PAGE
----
Some small prints and a note on Fomapan 200

Yesterday I made some prints. Small ones. Firstly, because I like small prints. Secondly, I had made tissue last week and wanted to try it out. Thirdly, I had these negatives sitting here and they weren’t particularly suited for what they were intended to do, so I gave it a shot with carbon transfer. When life gives you lemons, eh? Well, this lemon here I grew all by myself!

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The Big Ugly, part 4: (im)perfect present

Here we are, and this is Now. So far, I have written about the two generations of problematic and/or quasi-successful color enlarger light sources I’ve made and the lessons I’ve learned along the way. But all that is in the past. This blog is about the current, 3rd generation of the LED color light source for my (t)rusty Durst 138. It incorporates most of the lessons I learned along the way – and brought me some new ones, no doubt.

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The Big Ugly, part 3: proper SMD LEDs, but no cigar (?)

In the previous part of this series, I told about the lessons I learned by trying to use a single RGB COB LED as a light source for both RA4 and B&W enlarging. I took those lessons and gave it another go, this time using a fundamentally different approach. As the title suggests, no cigar yet – although this isn’t really accurate. The second generation device I built was actually used for a year or two before I was sufficiently annoyed by its shortcomings to replace it. So the second generation actually did work – albeit with some caveats.

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The Big Ugly, or building a LED color printing light source. Part 1: the beginnings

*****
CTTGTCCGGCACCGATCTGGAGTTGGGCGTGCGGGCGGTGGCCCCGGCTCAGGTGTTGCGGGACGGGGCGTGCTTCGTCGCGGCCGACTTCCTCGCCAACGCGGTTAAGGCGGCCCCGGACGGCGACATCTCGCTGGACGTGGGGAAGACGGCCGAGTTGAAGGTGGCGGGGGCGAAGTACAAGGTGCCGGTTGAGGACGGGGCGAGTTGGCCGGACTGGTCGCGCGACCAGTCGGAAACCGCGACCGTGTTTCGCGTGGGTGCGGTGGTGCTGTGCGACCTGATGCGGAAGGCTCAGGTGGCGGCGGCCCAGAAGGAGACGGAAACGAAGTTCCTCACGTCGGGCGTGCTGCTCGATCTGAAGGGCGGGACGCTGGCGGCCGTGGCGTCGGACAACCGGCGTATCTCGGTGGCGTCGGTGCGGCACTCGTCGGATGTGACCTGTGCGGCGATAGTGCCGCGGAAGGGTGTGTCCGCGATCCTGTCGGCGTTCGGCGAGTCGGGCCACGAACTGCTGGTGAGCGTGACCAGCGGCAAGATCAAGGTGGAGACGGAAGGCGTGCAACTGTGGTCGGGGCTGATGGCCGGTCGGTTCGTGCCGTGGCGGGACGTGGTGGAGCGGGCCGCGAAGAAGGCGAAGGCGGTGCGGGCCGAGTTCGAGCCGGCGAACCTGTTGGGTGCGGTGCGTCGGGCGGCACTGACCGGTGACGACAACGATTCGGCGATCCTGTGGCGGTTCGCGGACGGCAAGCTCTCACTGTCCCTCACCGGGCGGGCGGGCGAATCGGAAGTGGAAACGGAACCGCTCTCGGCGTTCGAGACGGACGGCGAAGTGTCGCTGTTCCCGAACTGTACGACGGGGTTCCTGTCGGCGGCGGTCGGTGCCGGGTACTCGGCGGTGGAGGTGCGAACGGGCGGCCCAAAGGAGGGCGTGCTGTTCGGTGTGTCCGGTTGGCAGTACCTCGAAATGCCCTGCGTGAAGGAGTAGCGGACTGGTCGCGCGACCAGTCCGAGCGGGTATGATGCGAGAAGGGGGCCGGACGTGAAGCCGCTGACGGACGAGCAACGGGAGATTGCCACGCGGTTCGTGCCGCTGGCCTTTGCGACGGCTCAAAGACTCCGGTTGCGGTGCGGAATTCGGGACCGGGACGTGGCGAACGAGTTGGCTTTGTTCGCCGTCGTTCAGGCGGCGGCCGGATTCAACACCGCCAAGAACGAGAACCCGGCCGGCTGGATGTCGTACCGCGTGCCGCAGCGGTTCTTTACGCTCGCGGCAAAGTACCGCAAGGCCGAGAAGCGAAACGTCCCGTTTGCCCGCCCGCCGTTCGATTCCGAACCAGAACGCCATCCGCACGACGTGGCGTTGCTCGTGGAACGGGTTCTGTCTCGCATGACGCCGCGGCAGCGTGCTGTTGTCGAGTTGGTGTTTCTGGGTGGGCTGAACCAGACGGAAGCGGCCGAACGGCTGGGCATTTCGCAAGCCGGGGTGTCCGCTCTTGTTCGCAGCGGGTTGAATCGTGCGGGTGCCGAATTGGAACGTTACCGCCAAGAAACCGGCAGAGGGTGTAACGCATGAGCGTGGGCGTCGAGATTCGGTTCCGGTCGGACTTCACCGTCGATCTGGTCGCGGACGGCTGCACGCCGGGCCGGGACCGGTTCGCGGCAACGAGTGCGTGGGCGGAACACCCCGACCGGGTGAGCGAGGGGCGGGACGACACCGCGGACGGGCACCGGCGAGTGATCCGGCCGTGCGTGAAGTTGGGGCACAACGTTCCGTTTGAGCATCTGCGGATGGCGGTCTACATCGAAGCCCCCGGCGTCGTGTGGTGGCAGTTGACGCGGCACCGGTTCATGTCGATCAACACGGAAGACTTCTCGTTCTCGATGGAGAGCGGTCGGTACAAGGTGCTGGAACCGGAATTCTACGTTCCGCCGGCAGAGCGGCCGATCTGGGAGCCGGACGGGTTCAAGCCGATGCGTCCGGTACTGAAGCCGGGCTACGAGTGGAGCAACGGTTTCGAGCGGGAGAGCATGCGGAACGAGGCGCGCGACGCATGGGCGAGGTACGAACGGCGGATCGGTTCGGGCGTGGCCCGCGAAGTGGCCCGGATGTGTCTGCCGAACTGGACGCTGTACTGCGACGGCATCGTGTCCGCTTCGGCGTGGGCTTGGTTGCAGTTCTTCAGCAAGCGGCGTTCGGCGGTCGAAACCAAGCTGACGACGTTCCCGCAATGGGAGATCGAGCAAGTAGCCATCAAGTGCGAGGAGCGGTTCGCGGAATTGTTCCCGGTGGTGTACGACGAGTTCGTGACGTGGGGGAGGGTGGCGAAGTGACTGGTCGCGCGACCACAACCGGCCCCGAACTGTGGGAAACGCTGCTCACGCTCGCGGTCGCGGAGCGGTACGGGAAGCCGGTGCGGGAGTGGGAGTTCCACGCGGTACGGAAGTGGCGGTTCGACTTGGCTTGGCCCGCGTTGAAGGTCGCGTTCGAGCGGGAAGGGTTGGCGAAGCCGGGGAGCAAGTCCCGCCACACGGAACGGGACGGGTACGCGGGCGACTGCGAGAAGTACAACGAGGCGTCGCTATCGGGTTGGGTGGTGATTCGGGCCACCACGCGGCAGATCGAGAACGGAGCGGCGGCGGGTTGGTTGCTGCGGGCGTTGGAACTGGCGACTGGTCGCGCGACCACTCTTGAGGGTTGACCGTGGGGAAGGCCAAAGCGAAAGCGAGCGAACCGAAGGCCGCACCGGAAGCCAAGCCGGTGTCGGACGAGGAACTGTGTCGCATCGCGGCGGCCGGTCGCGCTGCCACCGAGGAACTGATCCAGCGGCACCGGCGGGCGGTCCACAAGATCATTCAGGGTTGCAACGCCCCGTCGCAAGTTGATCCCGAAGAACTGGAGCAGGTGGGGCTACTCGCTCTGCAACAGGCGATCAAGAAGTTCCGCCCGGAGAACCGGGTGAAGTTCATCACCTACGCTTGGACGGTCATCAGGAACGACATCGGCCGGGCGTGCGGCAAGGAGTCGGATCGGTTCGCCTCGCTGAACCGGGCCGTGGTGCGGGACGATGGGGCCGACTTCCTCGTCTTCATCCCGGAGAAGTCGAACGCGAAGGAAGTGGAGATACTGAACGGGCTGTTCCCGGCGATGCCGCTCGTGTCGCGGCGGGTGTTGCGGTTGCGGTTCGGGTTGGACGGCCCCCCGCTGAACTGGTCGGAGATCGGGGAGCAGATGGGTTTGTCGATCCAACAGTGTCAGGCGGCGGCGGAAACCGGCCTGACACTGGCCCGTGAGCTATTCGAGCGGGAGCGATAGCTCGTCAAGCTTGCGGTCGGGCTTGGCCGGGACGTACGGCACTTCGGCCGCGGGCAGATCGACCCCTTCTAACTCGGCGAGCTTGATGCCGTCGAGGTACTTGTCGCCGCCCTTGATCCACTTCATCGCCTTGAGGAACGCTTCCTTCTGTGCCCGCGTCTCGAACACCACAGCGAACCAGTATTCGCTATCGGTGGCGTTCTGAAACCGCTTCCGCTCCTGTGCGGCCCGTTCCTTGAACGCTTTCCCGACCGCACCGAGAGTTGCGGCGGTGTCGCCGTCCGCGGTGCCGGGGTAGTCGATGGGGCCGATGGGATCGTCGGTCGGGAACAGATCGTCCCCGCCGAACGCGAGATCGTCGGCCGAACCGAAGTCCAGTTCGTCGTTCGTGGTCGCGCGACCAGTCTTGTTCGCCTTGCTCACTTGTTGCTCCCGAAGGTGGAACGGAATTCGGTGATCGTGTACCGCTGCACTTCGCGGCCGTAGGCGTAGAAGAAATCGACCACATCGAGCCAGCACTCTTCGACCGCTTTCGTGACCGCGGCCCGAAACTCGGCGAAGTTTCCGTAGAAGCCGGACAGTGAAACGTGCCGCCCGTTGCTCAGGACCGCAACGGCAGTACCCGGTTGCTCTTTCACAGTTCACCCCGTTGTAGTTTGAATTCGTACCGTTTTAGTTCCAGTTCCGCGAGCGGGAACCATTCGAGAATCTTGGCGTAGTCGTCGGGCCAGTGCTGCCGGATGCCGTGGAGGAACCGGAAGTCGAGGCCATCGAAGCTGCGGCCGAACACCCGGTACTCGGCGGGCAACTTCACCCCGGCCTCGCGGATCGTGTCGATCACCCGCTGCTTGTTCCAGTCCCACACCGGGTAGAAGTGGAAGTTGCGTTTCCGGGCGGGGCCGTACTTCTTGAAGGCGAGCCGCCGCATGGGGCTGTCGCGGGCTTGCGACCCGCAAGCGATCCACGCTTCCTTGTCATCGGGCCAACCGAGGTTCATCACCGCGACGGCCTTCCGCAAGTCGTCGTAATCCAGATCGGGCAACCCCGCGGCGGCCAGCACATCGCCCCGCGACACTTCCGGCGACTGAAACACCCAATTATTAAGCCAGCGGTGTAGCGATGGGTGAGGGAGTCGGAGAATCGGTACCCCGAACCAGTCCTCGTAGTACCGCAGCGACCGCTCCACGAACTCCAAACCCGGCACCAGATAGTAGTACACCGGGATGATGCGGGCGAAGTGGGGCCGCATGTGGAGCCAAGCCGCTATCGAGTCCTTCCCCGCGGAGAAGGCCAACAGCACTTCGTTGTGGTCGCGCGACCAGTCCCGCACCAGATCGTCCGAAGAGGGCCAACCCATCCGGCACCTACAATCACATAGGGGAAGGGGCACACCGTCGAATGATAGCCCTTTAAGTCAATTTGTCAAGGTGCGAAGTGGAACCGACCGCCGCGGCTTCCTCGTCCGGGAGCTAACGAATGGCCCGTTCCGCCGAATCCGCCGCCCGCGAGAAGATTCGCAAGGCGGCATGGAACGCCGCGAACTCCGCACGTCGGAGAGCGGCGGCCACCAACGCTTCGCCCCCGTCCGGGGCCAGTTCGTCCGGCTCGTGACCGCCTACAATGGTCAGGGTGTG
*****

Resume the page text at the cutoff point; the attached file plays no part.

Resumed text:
Previously, I bashed compound/integrated RGB LEDs such as RGB COB LEDs for the application of a color enlarger for RA4 prints. That was basically a lesson learned the hard way when building a LED-based color enlarger light source. In this series, because one post is probably not going to be enough, I’ll highlight some aspects of the system I’ve built. Or I should say: I’ve built so far, because it’s really just a prototype that will likely never be really finished. Hence the title, The Big Ugly. Because there’s one thing it isn’t, and that’s beautiful. But hey, it works! Sort of. Most of the time. Within reasonable limits. If I’m careful.

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Corn print

Yesterday I made a print that I’m very pleased with. The negative just about perfectly suited my current carbon transfer skillset and as a result, the very first print of the negative is about as good as it’s going to get. Alright, there’s a few minor issues that need ironing out, but the image is quite presentable, I think. Here it is:

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PVC development tubes for sheet film

Warning: again a total lack of originality on my part. The upshot is that apparently I don’t suffer too badly from the not invented here syndrome because I proudly stole reproduced this idea from Tim Layton whom in turn was inspired by Phil Davis and his “Beyond The Zone System” approach. The whole idea is essentially just a hollow tube with two end caps in which you put a single sheet of film, fill ‘er up with developer and agitate in whichever way you fancy. This could be a fancy water bath agitator like in the official BTZS approach, or, as in my case, simply turning the tube over and over like a regular daylight tank, or rolling it on a counter top.

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Beginner’s luck

Well, not an appropriate title, that’s a good start… this post is about carbon transfer printing, which is something I did quite a bit of a few years ago. I don’t think I even had a large format camera back then, so I just used digital negatives instead. And grew very tired of it, very quickly. Well, after making a couple of hundreds of prints (mind-numbingly boring calibration charts as well), that is.

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